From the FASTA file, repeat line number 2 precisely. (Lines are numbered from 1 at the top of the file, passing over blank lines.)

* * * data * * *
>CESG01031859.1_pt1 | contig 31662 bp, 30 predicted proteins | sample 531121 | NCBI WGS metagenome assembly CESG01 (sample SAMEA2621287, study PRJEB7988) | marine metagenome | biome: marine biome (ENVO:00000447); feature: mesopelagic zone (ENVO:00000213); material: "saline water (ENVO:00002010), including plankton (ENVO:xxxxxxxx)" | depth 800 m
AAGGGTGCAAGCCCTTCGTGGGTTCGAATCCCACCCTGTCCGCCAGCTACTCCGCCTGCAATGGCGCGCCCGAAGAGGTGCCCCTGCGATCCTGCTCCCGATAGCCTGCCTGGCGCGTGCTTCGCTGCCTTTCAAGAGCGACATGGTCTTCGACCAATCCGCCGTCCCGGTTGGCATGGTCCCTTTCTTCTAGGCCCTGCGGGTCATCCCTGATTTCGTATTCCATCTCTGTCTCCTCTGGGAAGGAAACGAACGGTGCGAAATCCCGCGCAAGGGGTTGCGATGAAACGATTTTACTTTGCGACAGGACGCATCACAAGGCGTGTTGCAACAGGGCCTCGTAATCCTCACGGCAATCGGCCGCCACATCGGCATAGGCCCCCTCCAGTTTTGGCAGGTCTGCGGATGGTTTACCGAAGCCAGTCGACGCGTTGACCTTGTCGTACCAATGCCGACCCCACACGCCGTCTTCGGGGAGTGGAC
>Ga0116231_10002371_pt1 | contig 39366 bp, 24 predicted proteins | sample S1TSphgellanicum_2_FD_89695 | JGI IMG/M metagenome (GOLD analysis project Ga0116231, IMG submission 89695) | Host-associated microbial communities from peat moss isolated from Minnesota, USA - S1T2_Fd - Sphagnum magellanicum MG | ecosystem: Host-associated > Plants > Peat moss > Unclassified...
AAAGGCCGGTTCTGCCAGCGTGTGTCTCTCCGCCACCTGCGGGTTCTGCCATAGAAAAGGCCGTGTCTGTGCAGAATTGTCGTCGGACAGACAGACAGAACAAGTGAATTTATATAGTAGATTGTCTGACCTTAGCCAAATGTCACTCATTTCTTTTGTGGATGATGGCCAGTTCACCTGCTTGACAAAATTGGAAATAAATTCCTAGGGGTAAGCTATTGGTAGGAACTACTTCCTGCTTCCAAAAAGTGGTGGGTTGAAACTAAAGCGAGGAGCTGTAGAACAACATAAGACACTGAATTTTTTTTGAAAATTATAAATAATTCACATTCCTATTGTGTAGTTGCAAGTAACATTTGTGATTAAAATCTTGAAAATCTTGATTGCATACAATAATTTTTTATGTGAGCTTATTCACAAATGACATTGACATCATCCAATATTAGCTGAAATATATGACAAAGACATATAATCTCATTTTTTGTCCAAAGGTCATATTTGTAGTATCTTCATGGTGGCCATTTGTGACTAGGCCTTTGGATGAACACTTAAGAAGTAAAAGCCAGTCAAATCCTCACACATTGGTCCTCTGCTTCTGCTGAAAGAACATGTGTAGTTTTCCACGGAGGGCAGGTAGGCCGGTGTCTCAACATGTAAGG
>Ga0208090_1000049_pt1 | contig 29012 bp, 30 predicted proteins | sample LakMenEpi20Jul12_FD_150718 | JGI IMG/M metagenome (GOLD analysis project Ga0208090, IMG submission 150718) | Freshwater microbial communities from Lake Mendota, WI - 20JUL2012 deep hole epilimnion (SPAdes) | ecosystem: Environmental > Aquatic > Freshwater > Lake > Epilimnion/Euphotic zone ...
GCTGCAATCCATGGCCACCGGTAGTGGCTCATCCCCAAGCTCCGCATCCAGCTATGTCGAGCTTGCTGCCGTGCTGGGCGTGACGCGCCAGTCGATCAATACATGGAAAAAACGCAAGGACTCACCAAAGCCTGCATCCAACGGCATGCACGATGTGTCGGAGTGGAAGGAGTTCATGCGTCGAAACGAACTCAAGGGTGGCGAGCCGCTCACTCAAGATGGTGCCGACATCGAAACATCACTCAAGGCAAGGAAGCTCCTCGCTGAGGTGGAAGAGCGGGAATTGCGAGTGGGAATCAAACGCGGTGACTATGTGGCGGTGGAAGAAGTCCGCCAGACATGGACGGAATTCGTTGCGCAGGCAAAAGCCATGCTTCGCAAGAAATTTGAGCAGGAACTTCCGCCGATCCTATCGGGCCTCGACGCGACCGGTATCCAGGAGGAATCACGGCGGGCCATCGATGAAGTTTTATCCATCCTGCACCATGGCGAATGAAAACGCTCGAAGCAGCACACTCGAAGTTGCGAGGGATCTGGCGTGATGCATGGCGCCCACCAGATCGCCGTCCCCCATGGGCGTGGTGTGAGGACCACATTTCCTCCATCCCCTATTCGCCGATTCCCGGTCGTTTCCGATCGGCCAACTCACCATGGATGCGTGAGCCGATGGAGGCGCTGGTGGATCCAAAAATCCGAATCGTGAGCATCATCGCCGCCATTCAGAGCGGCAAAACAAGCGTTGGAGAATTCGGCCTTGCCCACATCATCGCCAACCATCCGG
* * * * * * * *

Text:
AAGGGTGCAAGCCCTTCGTGGGTTCGAATCCCACCCTGTCCGCCAGCTACTCCGCCTGCAATGGCGCGCCCGAAGAGGTGCCCCTGCGATCCTGCTCCCGATAGCCTGCCTGGCGCGTGCTTCGCTGCCTTTCAAGAGCGACATGGTCTTCGACCAATCCGCCGTCCCGGTTGGCATGGTCCCTTTCTTCTAGGCCCTGCGGGTCATCCCTGATTTCGTATTCCATCTCTGTCTCCTCTGGGAAGGAAACGAACGGTGCGAAATCCCGCGCAAGGGGTTGCGATGAAACGATTTTACTTTGCGACAGGACGCATCACAAGGCGTGTTGCAACAGGGCCTCGTAATCCTCACGGCAATCGGCCGCCACATCGGCATAGGCCCCCTCCAGTTTTGGCAGGTCTGCGGATGGTTTACCGAAGCCAGTCGACGCGTTGACCTTGTCGTACCAATGCCGACCCCACACGCCGTCTTCGGGGAGTGGAC